It’s about that time of year, again. The time of year our thoughts, students and teachers alike, turn towards summer. If you are an English teacher, these thoughts probably include some musings over summer reading. If you missed my initial introduction and poll regarding this topic, you can check it out here. I could go on for pages and pages about summer reading, but the beauty (or trouble with) of a blog is that it lends itself to succinct writing. I will try to be pithy, but I’m afraid it’s not my strong suit.
If anything, last week’s poll reveals that we are a divided profession on the subject of how summer reading programs should be handled:
Results from Summer Reading Poll as of 4/18/2011
I feel as if there is no real majority of opinion, here. Technically, offering one required title, a few free choice requirements, and not requiring any written work had the most votes, but only by one vote, and even then, it is quite different from the “runner-ups” of having no formal program or offering a student created inquiry project. Beyond having a variety of opinions, many of us do not have the option of creating our “dream program” and must work within the stipulations set for us by our school systems. Regardless, we at least agree on one thing – CHOICE is key when encouraging students to read over summer break.
Visual Representation of Summer Reading Poll Results
Recognizing the variety of responses recieved by the poll, I know that not all readers are going to agree with my point of view. Keep in mind, however, that I am not suggesting that there is only one way to orchestrate a summer reading program. You know your students best, and that knowledge should play a key role in designing your own program. In the mean time, I would like to share some of my ideas with you.
My school requires a formal summer reading program, but I must say that I agree with them on this one. In fact, my students once asked me why I couldn’t simply suggest that they all read over the summer and leave it at that. A very honest discussion with these students revealed that the reading enthusiasts would keep reading and the self-proclaimed non-readers would keep, well, not reading, unless their parents enforced the suggestion. The summer is a great time to put books in the hands of all students in a low-stress, independent environment in the hopes that they will learn to see how the practice of reading for pleasure may look in their own lives. With the right amount of freedom in choosing books, the practice can also help students find books, genres, and series that they like. The tricky part is holding students accountable for their reading.
In the past, I have usually required one common title because it will give my classes a common foundation from which we can pull from in our reading mini-lesson once the new school year begins. In turn, this method also helps me to justify a student-choice book unit in the first semester rather than a whole-class novel, which works well in the semi-workshop setting used in my classroom. This year, students are going to be able to choose their required title from a list of three options. They will then read two additional books that are totally up to them. In my experience, getting students to read on their own is all about choice, choice, more choice, and the availability of time and books. In summers past, I also included a small assignment to be completed on the assigned title. This year, there will still be a small assignment to be completed, however, I am offering options that cover a variety of learning styles, from visual, to auditory, to kinesthetic. This representation of their learning, whether it be a blog, collage, podcast, or other conceptulization will be applied to their choice of what they read over the summer. Once again, choice is king.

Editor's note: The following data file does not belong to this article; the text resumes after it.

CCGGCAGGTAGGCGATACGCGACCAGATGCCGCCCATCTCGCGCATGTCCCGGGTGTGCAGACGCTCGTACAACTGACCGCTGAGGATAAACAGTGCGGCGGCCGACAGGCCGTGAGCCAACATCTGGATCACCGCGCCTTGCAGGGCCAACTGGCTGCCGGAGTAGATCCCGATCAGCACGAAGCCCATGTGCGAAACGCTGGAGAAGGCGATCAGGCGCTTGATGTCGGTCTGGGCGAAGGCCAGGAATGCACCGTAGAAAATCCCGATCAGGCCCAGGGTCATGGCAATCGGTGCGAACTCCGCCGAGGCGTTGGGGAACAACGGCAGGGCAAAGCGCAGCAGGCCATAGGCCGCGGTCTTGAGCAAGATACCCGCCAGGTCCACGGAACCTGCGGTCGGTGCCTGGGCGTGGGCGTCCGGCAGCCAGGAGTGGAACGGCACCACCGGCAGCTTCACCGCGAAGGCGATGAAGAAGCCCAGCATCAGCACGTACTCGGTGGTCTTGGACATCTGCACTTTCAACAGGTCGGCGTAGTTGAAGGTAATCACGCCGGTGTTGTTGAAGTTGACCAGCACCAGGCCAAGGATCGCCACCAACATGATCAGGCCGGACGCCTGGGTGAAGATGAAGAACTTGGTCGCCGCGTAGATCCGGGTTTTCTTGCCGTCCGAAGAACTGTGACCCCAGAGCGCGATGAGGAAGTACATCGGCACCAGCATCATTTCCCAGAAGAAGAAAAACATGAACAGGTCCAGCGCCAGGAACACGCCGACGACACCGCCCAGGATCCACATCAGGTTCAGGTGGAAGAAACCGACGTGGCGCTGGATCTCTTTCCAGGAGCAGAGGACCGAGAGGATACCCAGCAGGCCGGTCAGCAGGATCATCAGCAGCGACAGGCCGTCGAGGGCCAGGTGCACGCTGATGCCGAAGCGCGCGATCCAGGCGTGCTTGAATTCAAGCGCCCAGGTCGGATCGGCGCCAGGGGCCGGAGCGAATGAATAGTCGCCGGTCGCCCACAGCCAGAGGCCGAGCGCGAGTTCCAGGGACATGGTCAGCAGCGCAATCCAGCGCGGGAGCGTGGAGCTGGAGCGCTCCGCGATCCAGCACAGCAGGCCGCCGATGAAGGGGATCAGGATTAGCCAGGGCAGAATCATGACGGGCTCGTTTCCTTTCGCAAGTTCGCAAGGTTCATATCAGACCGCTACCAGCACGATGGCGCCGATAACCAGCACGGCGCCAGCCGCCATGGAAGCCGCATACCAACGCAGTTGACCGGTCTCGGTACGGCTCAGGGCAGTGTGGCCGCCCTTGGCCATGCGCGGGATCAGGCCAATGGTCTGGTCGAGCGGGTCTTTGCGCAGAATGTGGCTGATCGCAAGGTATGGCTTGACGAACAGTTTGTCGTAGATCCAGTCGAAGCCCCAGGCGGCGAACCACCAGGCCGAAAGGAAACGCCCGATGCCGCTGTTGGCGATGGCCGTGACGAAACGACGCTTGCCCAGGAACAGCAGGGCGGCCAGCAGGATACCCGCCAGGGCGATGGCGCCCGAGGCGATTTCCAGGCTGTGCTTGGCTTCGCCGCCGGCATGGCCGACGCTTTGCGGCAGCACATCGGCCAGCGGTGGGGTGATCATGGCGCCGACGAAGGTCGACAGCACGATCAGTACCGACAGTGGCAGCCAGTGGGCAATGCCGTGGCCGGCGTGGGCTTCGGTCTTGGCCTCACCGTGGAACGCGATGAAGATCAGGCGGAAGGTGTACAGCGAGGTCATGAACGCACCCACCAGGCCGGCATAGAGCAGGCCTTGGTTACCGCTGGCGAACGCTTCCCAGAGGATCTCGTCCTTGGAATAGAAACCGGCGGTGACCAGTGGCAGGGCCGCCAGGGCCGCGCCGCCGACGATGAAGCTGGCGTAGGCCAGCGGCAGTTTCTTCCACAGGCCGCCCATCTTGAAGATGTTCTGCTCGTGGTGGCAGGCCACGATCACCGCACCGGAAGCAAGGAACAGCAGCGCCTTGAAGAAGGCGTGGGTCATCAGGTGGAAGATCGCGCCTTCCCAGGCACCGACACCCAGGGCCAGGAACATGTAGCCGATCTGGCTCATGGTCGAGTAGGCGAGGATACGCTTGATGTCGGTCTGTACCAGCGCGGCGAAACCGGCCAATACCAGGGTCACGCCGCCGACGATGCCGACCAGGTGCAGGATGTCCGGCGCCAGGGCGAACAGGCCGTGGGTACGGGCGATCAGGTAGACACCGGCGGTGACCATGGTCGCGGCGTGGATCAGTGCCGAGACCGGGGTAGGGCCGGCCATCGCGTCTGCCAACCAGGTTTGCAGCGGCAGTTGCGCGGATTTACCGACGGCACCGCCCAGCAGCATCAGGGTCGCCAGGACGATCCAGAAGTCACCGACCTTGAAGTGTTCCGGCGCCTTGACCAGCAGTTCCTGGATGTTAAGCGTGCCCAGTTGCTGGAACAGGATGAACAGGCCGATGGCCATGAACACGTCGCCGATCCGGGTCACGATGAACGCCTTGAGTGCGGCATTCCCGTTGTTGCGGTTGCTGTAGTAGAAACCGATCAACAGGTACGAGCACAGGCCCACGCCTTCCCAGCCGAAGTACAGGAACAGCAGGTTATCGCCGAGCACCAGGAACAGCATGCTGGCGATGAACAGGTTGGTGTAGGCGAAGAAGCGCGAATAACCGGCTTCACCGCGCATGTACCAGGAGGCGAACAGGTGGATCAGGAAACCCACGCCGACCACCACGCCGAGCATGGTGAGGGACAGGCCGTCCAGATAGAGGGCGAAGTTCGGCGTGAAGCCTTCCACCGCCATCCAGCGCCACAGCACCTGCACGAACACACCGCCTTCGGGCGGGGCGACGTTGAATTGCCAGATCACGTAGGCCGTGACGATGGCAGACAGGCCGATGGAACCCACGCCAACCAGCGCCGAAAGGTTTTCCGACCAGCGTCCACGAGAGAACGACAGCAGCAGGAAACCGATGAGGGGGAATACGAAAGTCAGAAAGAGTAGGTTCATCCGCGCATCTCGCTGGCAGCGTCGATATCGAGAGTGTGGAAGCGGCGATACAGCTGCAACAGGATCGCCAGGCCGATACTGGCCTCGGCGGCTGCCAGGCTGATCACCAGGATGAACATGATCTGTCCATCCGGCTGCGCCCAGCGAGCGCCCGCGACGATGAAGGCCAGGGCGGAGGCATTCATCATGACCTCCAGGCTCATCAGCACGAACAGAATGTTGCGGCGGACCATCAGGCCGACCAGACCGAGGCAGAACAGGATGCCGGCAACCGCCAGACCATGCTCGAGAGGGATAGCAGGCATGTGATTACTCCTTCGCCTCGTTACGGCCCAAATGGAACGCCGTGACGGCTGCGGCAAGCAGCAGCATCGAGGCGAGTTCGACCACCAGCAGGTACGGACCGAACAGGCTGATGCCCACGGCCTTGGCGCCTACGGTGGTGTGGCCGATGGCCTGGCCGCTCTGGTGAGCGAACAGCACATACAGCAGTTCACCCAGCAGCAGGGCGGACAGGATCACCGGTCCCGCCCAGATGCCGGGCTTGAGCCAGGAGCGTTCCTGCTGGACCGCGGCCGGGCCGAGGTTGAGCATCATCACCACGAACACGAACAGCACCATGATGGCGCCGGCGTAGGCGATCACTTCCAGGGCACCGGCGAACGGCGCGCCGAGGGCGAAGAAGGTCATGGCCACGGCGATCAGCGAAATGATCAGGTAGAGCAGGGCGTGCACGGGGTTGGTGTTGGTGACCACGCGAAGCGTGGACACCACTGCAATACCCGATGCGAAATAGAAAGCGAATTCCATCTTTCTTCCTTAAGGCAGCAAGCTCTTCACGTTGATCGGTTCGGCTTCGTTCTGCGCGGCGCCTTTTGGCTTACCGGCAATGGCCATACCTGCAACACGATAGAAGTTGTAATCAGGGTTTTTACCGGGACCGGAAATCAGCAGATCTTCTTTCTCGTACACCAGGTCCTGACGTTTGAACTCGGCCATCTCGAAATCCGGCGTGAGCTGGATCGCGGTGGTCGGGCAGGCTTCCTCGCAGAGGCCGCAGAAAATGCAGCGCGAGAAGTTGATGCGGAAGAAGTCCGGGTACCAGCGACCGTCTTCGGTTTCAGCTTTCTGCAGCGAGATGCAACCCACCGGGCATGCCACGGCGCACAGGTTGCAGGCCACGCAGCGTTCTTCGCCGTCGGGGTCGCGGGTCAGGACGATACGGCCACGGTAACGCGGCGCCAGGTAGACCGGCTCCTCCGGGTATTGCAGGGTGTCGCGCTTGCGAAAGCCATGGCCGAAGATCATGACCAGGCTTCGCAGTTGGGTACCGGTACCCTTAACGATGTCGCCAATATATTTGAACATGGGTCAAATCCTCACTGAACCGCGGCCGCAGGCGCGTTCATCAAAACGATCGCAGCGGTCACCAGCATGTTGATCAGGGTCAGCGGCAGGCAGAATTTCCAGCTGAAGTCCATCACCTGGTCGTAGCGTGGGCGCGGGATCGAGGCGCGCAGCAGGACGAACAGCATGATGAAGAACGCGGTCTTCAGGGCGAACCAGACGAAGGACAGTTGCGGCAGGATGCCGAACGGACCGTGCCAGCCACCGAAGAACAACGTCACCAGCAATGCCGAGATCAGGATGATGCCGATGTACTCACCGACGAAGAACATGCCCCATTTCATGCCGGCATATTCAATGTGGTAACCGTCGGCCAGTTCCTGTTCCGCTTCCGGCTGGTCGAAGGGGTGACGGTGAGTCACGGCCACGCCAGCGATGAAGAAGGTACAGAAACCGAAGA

One element of reading for pleasure that becomes more evident in adult readers, in my experience at least, is the social element of reading. Too many students relegate their reading to the classroom and do not always understand the concept of a reading community. Feeling that you are a part of a community as you read can increase your tendancy to participate in acts of reading more often. One of the biggest successes I have experienced in my summer reading programs is the addition of what I dubbed “Summer Reading Socials.” Students began asking in January of this year if I would be including them this upcoming summer. The basic idea is that I placed myself at a central location (that included ice-cream!) every other week. Students could purchase a dessert on their own if they wanted to. The main idea, though, was that we were gathering in a social setting to talk about what we were reading. This was a huge success with my struggling readers in particular. You can check out the flyer I sent home with students last year for a clearer picture of what these events looked like.Summer Reading Socials. I also tried reinforce the idea of reading as a social activity through a webpage I created using google sites. It is obviously no longer updated, but you can get the general idea by visiting it here: Summer Reading 2010. To keep motivation high, I also help current students take ownership of the program by helping to create a list of options for the free-choice books. Students do not have to choose from this list, but it is nice to see what their peers have enjoyed and gives them a good place to jump off from.